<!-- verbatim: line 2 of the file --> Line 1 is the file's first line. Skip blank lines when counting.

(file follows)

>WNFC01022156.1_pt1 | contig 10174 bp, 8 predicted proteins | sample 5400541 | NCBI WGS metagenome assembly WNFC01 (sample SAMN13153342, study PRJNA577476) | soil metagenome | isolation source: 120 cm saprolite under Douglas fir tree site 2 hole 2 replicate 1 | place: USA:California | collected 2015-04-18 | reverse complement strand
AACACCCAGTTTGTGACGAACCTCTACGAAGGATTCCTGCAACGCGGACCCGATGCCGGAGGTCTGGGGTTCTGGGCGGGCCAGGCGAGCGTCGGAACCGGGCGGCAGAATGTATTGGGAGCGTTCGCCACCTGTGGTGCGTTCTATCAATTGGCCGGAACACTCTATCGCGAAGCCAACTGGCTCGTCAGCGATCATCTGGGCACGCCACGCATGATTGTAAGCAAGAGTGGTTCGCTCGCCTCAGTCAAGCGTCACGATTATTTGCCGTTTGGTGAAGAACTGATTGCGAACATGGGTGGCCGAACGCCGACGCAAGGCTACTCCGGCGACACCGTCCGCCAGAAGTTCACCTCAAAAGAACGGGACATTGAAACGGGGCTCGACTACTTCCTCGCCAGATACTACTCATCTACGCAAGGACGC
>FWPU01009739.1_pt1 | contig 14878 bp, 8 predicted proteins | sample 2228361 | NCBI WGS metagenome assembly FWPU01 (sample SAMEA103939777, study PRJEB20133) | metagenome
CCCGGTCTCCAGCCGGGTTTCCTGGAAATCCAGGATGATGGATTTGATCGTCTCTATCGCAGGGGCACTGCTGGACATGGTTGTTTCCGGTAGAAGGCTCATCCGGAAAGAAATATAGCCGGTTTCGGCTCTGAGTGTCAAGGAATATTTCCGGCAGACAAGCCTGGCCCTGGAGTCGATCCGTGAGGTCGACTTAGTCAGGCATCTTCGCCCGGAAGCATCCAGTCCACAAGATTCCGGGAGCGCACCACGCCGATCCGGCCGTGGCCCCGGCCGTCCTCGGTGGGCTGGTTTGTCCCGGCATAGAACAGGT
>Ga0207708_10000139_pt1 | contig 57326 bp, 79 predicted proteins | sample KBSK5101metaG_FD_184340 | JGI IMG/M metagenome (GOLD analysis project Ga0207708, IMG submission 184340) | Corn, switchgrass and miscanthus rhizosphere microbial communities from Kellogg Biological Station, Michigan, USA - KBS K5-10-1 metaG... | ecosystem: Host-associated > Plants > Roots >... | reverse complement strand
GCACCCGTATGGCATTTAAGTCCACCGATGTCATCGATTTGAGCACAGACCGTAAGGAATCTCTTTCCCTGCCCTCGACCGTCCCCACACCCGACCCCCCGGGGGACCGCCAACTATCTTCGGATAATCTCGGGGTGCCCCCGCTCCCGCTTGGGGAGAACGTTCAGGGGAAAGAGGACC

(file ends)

AACACCCAGTTTGTGACGAACCTCTACGAAGGATTCCTGCAACGCGGACCCGATGCCGGAGGTCTGGGGTTCTGGGCGGGCCAGGCGAGCGTCGGAACCGGGCGGCAGAATGTATTGGGAGCGTTCGCCACCTGTGGTGCGTTCTATCAATTGGCCGGAACACTCTATCGCGAAGCCAACTGGCTCGTCAGCGATCATCTGGGCACGCCACGCATGATTGTAAGCAAGAGTGGTTCGCTCGCCTCAGTCAAGCGTCACGATTATTTGCCGTTTGGTGAAGAACTGATTGCGAACATGGGTGGCCGAACGCCGACGCAAGGCTACTCCGGCGACACCGTCCGCCAGAAGTTCACCTCAAAAGAACGGGACATTGAAACGGGGCTCGACTACTTCCTCGCCAGATACTACTCATCTACGCAAGGACGC